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Rebuilding from the storm and protecting business continuity

by on December 1, 2012

There’s an old saying that goes, “Fool me once, shame on you, fool me twice, shame on me.” This saying has a lot to do with business continuity and disaster recovery in the corporate data world, where security and storage procedures should be in line to kick into emergency mode should an outage or breach occur. In many companies, there is no plan for such events, leaving them critically disabled until networks come back online and coverage is restored by third-party entities. Especially in light of recent disasters like Hurricane Sandy, businesses should know better than to let their safeguards languish, but with so many aspects of continuity to cover, some are simply too daunted by the tasks to step up to the challenge.

The problem with letting these things slide is that they can wind up costing businesses thousands of dollars, their reputations and even their ability to remain open. The Sacramento Bee wrote that, during the outage period in the aftermath of Hurricane Sandy, people were trying to use wireless hotspots set up around New York City and New Jersey to try and retrieve business files, but because the data centers themselves were offline, many were unable to access these critical documents. These cloud vendors may use hard disk management and other data farming tools to hold corporate client information, but without a way to broadcast their server signals, the whole system remained grounded.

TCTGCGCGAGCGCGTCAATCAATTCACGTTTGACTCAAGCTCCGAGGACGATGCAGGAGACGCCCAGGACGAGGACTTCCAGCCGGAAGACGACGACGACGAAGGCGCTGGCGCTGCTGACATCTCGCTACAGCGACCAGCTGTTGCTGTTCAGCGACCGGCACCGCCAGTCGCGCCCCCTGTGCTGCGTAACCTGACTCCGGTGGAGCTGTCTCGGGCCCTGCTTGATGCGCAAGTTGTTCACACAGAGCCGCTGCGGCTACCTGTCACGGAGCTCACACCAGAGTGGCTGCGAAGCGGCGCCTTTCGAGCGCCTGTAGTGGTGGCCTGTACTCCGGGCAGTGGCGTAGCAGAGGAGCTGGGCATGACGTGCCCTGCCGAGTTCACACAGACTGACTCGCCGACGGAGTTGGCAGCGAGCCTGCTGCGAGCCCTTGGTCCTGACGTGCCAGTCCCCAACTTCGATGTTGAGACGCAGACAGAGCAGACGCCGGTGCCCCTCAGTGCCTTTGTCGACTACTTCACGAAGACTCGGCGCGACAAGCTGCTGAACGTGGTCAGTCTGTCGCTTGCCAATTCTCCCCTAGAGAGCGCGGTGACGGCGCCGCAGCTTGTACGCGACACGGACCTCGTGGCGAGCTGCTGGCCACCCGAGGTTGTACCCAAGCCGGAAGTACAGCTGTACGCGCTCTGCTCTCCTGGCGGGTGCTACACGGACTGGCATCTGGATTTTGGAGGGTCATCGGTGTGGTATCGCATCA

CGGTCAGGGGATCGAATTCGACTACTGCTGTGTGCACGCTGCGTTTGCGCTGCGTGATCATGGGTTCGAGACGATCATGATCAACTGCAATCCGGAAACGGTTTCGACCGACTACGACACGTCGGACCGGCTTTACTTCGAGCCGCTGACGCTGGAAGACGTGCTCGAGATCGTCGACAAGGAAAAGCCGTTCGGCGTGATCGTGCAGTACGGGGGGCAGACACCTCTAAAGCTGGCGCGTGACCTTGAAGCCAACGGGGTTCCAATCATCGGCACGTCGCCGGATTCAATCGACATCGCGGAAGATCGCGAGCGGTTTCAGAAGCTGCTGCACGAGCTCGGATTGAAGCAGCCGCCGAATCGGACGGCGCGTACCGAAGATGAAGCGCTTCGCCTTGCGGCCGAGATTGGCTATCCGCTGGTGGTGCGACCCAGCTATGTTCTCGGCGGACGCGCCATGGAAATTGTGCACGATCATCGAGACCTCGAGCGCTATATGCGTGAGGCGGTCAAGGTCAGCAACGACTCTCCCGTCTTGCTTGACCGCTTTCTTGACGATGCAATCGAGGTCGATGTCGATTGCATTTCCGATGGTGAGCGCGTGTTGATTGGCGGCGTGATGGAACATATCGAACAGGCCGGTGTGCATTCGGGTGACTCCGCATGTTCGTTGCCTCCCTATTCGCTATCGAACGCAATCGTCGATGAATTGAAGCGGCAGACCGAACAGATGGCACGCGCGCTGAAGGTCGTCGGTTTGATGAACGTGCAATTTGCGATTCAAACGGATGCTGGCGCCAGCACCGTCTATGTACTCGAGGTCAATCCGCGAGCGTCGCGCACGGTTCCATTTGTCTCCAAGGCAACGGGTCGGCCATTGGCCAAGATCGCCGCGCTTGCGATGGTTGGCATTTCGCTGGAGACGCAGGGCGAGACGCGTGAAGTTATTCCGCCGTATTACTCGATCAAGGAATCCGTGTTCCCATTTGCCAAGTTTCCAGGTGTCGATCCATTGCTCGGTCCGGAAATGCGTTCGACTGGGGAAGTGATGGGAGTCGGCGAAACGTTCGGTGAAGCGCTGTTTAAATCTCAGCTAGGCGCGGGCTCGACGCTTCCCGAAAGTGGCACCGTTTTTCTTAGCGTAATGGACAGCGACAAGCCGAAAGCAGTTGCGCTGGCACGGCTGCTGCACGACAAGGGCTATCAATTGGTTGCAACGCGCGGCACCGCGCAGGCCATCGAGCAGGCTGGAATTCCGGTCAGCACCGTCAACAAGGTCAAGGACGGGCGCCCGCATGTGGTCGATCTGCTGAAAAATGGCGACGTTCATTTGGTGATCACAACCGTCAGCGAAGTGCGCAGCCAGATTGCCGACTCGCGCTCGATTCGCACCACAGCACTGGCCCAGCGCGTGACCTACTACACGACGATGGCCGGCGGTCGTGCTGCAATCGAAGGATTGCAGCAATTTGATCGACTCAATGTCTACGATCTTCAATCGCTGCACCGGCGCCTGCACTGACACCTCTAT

Safety first
BankInfoSecurity wrote that many of the entities that made it out in the best shape used backup tape management and other solid-state solutions that could be recovered faster than public cloud offerings. Those relying on virtual storage with few if any resources to fall back on had no options available to restart operations until after coverage was restored, and in some parts of the devastated areas, that procedure took weeks to accomplish.

“The storm was devastating in our area and the areas that we serve. The storm forced businesses to stay closed. That was the direct impact. But indirectly, even for businesses that could get open, they had issues getting access to institutions – they couldn’t get their mail, they couldn’t pay people,” said Frank Sorrentino of North Jersey Community Bank. He told BankInfoSecurity that many banks tried to stay open for business, but even they had trouble maintaining operations without access to tape tracking or archive tools.

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